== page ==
Emotional journey along the catwalk

A Norfolk cancer survivor has taken to the catwalk before the world's media to show she is anything but a victim.

A Norfolk cancer survivor has taken to the catwalk before the world's media to show she is anything but a victim.

Lit by camera flashes and swathed in dazzling designer dresses, 58-year-old Glynis Billett was one of 24 models taking part in the Breast Cancer Care annual fashion show in London on Wednesday.

The beaming breast cancer survivors looked radiant in Swarovski jewellery, clothing by fashion's biggest names, Estee Lauder make-up and hair styled by Sassoon Salons.

But the grandmother from North Creake, near Fakenham, admitted that behind the glamour she and her fellow models were moved to tears by the rapturous reception.

There was also barely a dry eye among about 50 of her friends and family, including her three adult children and her oncologist, who watched the evening show.

Mrs Billett has suffered the trauma of a mastectomy and losing her hair to chemotherapy and said the event was about sending a message of hope to those struggling with the disease.

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She will undergo reconstructive breast surgery next Thursday and is in the latter stages of a treatment by the drug Herceptin.

Speaking as she travelled back to Norfolk yesterday, she said: "There was a real sense of camaraderie between the models; friendships were formed that will last.

"I never thought I would find myself walking down the catwalk but the kindness in people's reaction was overwhelming for us."

She said that the show had raised awareness and demonstrated that women could keep their femininity, elegance and confidence despite having a mastectomy.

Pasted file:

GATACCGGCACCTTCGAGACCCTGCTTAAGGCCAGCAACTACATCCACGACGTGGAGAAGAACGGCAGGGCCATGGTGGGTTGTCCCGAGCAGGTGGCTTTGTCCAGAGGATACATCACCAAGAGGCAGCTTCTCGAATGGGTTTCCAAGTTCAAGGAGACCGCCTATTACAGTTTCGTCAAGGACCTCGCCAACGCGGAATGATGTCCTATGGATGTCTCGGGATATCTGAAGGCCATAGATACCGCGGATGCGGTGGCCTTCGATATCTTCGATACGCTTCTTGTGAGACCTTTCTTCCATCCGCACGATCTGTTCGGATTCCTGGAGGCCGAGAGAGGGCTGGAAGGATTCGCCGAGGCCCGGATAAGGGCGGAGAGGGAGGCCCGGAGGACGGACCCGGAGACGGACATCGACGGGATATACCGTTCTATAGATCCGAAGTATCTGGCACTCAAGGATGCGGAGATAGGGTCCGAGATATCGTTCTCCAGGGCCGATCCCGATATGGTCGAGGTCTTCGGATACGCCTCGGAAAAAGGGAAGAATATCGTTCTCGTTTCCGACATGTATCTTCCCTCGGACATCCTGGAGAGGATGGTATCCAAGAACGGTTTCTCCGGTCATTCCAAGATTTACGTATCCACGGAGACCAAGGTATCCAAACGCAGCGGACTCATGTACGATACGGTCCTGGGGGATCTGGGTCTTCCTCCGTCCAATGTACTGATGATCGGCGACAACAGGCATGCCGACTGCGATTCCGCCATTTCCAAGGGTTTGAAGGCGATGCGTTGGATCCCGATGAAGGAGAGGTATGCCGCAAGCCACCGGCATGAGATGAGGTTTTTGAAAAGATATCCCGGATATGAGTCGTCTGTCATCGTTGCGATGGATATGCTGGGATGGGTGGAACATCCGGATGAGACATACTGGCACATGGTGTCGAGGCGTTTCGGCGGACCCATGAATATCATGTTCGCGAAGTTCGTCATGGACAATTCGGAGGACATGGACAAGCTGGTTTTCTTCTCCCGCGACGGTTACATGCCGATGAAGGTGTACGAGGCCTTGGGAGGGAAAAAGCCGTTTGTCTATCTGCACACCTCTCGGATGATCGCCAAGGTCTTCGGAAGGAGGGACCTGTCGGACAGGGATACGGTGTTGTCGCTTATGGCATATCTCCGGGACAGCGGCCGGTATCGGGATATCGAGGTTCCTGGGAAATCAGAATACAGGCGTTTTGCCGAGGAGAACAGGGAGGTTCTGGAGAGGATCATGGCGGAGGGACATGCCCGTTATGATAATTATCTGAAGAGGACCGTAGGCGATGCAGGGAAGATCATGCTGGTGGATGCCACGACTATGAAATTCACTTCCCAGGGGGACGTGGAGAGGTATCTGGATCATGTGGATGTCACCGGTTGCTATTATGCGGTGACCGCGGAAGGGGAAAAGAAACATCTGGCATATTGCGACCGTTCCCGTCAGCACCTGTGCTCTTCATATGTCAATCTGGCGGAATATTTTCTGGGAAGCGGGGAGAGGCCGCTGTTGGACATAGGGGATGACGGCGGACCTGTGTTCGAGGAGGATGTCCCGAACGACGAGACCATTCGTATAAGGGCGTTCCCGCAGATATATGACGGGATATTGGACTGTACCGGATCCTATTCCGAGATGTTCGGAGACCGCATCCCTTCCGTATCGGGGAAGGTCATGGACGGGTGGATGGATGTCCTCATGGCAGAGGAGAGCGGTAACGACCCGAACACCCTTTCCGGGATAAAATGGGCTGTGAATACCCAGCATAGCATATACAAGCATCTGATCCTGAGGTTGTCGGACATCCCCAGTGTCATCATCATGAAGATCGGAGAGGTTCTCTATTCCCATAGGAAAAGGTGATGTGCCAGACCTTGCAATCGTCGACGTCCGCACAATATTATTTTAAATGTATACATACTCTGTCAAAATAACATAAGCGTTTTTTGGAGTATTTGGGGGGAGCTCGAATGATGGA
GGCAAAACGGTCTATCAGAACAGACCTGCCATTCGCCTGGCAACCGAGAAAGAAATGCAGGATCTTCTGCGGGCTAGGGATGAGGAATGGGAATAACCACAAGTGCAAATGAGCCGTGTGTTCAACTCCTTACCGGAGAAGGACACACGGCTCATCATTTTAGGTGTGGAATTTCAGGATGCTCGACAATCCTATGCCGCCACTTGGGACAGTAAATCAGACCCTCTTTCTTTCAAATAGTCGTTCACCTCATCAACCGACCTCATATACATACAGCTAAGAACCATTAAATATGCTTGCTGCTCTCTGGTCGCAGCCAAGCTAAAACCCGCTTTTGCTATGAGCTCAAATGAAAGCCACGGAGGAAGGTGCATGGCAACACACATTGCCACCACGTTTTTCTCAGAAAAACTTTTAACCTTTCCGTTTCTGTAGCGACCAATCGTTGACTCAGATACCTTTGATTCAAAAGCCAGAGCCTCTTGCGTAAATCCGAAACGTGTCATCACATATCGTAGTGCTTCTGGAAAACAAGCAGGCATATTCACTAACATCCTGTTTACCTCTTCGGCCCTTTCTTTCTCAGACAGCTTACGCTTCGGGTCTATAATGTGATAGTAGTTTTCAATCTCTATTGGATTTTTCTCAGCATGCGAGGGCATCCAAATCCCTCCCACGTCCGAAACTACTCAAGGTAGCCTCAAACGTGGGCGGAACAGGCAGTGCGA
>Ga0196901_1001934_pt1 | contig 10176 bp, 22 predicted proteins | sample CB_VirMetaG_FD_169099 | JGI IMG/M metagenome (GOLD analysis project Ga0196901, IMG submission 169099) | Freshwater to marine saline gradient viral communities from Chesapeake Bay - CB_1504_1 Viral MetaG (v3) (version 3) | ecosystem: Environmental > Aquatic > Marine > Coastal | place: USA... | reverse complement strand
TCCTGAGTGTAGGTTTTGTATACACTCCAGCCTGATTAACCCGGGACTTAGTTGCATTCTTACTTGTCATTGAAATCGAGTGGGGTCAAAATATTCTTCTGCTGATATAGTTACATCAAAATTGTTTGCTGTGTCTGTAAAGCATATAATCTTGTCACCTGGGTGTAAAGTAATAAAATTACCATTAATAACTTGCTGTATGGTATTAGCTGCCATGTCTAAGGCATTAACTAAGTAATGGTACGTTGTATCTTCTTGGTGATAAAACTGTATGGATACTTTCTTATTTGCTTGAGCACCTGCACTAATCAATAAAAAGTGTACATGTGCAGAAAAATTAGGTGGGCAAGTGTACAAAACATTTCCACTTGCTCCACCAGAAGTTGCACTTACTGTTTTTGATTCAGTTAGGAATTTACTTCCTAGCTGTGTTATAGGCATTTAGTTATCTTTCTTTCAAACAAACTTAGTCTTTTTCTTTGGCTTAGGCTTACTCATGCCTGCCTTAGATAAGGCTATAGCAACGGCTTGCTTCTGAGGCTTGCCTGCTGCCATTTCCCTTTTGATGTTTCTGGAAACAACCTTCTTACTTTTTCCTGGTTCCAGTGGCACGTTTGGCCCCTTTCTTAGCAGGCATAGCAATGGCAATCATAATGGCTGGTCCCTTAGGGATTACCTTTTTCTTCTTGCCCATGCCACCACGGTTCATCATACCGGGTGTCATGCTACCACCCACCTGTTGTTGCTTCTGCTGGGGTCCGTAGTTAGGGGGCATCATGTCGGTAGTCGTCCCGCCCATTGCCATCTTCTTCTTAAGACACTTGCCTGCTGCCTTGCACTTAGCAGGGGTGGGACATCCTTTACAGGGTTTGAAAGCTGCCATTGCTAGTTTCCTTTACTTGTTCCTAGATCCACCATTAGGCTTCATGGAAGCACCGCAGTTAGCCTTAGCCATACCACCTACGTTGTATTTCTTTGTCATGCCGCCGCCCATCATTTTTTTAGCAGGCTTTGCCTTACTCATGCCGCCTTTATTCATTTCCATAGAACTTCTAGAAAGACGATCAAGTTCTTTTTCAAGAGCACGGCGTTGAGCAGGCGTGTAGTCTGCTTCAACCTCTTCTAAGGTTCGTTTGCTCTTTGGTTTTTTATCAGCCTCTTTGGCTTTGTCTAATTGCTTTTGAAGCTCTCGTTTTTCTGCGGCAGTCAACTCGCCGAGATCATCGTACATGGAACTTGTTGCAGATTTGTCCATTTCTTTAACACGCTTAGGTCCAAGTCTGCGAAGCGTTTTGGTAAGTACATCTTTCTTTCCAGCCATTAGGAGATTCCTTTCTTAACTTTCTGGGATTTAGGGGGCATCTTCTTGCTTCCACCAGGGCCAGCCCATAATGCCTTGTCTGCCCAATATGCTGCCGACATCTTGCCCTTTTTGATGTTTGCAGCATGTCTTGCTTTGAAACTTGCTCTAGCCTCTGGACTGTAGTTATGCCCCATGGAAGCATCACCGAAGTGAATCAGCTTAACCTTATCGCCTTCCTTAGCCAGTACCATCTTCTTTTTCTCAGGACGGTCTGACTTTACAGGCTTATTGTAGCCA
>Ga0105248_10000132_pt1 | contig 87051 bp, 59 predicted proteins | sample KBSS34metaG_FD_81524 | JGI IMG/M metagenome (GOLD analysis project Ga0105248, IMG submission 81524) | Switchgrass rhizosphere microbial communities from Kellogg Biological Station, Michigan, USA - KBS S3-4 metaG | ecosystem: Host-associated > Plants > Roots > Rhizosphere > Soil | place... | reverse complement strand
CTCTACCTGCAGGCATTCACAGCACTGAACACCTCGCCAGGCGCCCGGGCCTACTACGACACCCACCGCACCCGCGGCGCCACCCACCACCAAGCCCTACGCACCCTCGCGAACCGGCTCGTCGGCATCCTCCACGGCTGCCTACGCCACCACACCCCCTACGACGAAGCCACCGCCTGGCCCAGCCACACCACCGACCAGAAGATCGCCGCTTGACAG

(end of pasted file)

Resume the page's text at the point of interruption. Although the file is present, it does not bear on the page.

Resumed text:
"The show was about showing to people you can come through this a stronger person, there is life after breast cancer," she said.

"I am positive about the future now and find I just enjoy and appreciate everything so much more.

"But of course there are times when I am still frightened, I have got an MRI scan coming up and you can not afford to stop thinking about these things."

Mrs Billett was diagnosed with breast cancer in March last year after discovering a mark under her right nipple and underwent three months of chemotherapy, five weeks of radiotherapy and a mastectomy, as well as treatment with Herceptin.

The show is part of Breast Cancer Awareness Month and raised nearly half a million pounds to help people affected by breast cancer last year.

For more information about breast cancer call the Breast Cancer Care helpline on 0808 8006000 or visit www. breastcancercare.org.uk

See the EDP next week for more special coverage of breast cancer and the groundbreaking book by Elaine Sassoon, one of the country's top plastic surgeons working here in Norfolk. In a series of extraordinary stories, women who have had breast cancer will be revealing how it has affected their bodies and their lives.

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